The Big Ask 0
Posted on 4, April 2016
“Captain Ian Fraser lost his sight at the Battle of the Somme in July 1916, after being shot through the eyes by a German sniper. A single gunshot had robbed him of one of his greatest passions: reading. “ RNIB – How Talking Books were born
Charities have had a bit of a hard time lately, not least being frowned upon for questionable fundraising methods pressuring vulnerable people into giving. Last year Gareth G. Morgan (Professor of Charity Studies and leader of the Centre for Voluntary Sector Research) at Sheffield Hallam University) gave his valedictory lecture ‘The End of Charity’ . In it he referred to the “extraordinary combination of threats” charities faced, including the issues of underfunded organisation, fundraising abuses and media criticism. He ended his talk saying “So, what is the end to which all charity is ultimately directed? The answer is very simple: the end of charity is public benefit. If that is our focus, both in our fundraising and our operational work, and if that can be the focus of charity regulation, then we cannot go astray.”
Halina Jaroszewska and I have been working with the RNIB fundraising staff and if we wore hats we would be constantly taking them off in deference to those fabulous people. We have discovered the ‘public benefit‘ that this charity gives. We recently spent a day with some of them in Birmingham where we were offering our knowledge and expertise on presentation and public speaking, and where we found ourselves learning and increasing our respect for those fundraisers. Our focus for the day was the RNIB Talking Books, which began in 1935 and revolutionised reading for people with sight loss. With a collection of over 23,000 titles, and with over 30,000 listeners, this service brings a gift to each of those listeners.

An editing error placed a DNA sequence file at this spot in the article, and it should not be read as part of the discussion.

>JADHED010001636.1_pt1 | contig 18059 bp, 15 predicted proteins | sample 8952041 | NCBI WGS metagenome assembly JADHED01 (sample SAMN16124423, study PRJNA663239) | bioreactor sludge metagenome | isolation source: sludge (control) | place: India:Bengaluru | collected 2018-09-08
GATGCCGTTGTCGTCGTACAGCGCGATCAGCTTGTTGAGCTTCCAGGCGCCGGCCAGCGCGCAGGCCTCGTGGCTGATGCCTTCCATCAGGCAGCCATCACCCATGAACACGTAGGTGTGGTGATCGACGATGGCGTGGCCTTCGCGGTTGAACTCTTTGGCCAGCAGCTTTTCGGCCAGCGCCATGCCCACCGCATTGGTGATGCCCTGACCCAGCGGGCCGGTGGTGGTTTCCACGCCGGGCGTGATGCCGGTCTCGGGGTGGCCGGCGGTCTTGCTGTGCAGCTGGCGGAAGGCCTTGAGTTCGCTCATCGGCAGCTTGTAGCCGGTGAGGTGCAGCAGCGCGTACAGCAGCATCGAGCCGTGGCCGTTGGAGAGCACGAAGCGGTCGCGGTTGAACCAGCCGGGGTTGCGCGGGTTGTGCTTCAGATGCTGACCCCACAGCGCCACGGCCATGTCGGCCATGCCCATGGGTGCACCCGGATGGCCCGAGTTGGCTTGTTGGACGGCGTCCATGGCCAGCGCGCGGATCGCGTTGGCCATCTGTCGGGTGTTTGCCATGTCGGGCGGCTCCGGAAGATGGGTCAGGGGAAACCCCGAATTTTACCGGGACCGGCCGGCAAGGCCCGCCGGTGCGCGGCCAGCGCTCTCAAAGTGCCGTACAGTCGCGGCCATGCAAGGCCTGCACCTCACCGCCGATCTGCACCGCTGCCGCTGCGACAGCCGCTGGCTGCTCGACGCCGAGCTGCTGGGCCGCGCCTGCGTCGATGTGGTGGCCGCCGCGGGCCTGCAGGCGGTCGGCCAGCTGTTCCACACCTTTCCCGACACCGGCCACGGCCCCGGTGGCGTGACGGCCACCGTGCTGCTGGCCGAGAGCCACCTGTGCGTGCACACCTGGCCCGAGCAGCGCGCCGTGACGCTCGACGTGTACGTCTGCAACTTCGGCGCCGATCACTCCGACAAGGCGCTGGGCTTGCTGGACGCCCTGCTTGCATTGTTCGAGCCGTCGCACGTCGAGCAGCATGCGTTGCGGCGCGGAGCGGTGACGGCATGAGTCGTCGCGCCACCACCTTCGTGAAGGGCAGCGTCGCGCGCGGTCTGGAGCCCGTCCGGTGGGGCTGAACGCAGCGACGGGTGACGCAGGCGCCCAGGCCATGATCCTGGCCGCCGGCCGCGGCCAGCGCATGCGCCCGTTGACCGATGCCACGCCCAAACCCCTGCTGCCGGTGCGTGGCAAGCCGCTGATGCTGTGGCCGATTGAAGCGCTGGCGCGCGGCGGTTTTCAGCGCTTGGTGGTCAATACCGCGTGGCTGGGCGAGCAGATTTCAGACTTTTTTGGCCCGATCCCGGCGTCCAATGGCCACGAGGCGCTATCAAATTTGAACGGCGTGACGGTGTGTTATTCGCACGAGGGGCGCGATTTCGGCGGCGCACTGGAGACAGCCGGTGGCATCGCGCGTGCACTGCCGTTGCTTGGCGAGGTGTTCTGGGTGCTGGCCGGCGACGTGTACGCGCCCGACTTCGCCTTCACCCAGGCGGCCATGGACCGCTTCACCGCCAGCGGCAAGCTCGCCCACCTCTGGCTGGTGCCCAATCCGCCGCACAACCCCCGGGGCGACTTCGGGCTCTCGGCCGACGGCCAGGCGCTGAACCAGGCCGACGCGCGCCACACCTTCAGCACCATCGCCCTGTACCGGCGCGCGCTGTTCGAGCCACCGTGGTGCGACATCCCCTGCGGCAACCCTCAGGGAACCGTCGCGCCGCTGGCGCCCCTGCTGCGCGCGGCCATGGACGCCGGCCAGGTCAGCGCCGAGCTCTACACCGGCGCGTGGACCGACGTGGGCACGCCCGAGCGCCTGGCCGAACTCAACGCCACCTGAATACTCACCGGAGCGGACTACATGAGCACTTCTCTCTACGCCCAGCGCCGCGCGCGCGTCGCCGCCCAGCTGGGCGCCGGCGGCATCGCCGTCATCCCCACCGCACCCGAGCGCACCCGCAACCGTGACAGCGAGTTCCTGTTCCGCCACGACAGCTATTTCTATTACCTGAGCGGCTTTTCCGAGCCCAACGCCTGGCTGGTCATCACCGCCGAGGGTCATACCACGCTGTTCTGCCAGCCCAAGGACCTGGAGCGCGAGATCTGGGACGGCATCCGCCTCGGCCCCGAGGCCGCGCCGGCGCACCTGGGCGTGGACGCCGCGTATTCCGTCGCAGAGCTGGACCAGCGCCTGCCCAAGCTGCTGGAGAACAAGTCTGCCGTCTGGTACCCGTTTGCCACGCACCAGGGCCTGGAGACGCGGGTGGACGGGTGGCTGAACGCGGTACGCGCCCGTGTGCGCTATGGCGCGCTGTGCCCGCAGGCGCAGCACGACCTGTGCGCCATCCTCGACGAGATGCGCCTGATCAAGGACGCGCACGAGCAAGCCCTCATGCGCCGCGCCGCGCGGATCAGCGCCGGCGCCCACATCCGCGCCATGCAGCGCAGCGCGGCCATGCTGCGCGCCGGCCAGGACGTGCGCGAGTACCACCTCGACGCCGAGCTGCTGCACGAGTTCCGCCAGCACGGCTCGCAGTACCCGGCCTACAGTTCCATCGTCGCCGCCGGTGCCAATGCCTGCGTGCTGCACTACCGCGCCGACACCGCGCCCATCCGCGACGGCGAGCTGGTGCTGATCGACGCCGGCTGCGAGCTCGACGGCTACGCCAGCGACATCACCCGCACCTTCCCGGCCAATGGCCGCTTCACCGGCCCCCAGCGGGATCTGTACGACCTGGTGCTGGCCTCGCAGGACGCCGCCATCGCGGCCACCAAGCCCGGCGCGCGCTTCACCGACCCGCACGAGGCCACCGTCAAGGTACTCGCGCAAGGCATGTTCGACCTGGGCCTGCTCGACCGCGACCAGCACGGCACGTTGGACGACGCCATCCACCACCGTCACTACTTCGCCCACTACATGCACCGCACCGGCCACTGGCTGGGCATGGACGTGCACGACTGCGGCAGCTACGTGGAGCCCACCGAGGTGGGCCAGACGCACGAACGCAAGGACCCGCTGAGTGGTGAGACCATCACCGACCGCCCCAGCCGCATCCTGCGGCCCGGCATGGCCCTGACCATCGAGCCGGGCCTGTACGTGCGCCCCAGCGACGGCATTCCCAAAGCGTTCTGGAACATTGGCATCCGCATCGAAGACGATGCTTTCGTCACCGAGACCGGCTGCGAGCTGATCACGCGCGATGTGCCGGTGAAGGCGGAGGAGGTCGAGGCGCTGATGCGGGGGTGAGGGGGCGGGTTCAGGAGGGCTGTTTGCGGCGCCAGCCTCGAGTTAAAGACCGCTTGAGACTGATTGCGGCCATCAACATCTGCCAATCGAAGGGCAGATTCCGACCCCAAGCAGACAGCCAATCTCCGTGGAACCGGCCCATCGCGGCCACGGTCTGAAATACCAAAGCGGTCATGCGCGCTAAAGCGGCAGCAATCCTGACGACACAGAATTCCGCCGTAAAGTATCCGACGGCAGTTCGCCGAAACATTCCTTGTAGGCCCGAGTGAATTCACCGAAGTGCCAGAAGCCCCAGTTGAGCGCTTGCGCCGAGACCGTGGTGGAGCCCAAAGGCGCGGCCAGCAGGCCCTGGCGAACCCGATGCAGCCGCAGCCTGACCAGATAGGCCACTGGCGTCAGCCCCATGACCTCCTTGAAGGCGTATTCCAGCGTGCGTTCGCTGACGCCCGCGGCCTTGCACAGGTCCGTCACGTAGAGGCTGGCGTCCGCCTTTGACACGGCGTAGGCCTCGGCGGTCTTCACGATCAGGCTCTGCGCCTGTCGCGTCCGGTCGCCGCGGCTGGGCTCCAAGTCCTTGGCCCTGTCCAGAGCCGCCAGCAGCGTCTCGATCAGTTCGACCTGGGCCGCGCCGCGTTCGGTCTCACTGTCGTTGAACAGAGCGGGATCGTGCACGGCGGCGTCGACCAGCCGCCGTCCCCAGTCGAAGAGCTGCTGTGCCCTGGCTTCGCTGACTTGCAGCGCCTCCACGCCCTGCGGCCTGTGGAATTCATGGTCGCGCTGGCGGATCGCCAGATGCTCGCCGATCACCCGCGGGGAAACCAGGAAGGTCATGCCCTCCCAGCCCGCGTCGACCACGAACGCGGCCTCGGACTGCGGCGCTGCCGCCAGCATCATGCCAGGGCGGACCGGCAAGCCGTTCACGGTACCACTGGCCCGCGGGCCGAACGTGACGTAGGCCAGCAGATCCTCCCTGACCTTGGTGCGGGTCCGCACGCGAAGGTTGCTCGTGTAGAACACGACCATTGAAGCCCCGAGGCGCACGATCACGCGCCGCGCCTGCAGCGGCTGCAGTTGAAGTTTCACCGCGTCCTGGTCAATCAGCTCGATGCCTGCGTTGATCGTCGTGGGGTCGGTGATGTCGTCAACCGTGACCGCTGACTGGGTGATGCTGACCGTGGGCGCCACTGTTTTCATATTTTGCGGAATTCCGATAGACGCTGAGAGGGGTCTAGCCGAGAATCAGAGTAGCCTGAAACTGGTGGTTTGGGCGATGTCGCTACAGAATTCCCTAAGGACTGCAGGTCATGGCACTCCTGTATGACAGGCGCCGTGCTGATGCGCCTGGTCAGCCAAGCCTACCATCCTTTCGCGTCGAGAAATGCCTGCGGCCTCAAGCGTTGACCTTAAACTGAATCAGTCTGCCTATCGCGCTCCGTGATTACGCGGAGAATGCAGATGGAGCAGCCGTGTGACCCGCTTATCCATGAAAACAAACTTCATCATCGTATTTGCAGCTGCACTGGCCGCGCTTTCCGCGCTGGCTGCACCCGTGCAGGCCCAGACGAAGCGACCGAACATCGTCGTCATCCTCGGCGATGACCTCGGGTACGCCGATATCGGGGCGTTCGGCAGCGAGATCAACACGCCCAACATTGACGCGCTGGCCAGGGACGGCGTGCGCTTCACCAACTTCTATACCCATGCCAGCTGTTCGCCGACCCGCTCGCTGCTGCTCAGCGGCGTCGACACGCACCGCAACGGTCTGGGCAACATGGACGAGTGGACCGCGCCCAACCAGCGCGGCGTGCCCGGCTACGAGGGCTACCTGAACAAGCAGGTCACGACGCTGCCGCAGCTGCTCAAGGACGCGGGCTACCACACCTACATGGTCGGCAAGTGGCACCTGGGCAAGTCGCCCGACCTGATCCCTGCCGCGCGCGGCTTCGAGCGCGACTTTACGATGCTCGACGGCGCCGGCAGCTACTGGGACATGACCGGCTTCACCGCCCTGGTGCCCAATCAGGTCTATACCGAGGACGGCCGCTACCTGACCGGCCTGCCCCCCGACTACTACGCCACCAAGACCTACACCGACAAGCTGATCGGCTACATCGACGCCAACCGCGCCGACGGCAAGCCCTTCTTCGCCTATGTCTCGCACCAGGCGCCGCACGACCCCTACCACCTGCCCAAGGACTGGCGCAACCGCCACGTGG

Captain Fraser’s desire to get back to reading inspired him to record an entire talking book and he began working with the RNIB in 1918 exploring how new technology could develop this recording ability. Today, the people we were privileged enough to work with last week are now able to promote the Talking Books as their Big Ask knowing the gift that is in those Books.
“It’s like having another voice in the house. It helps break the silence and the loneliness” (Dennis, 66, a Talking Books reader) – a gift of reading, of company, of meaning, of knowing someone cares.
RNIB Talking Books
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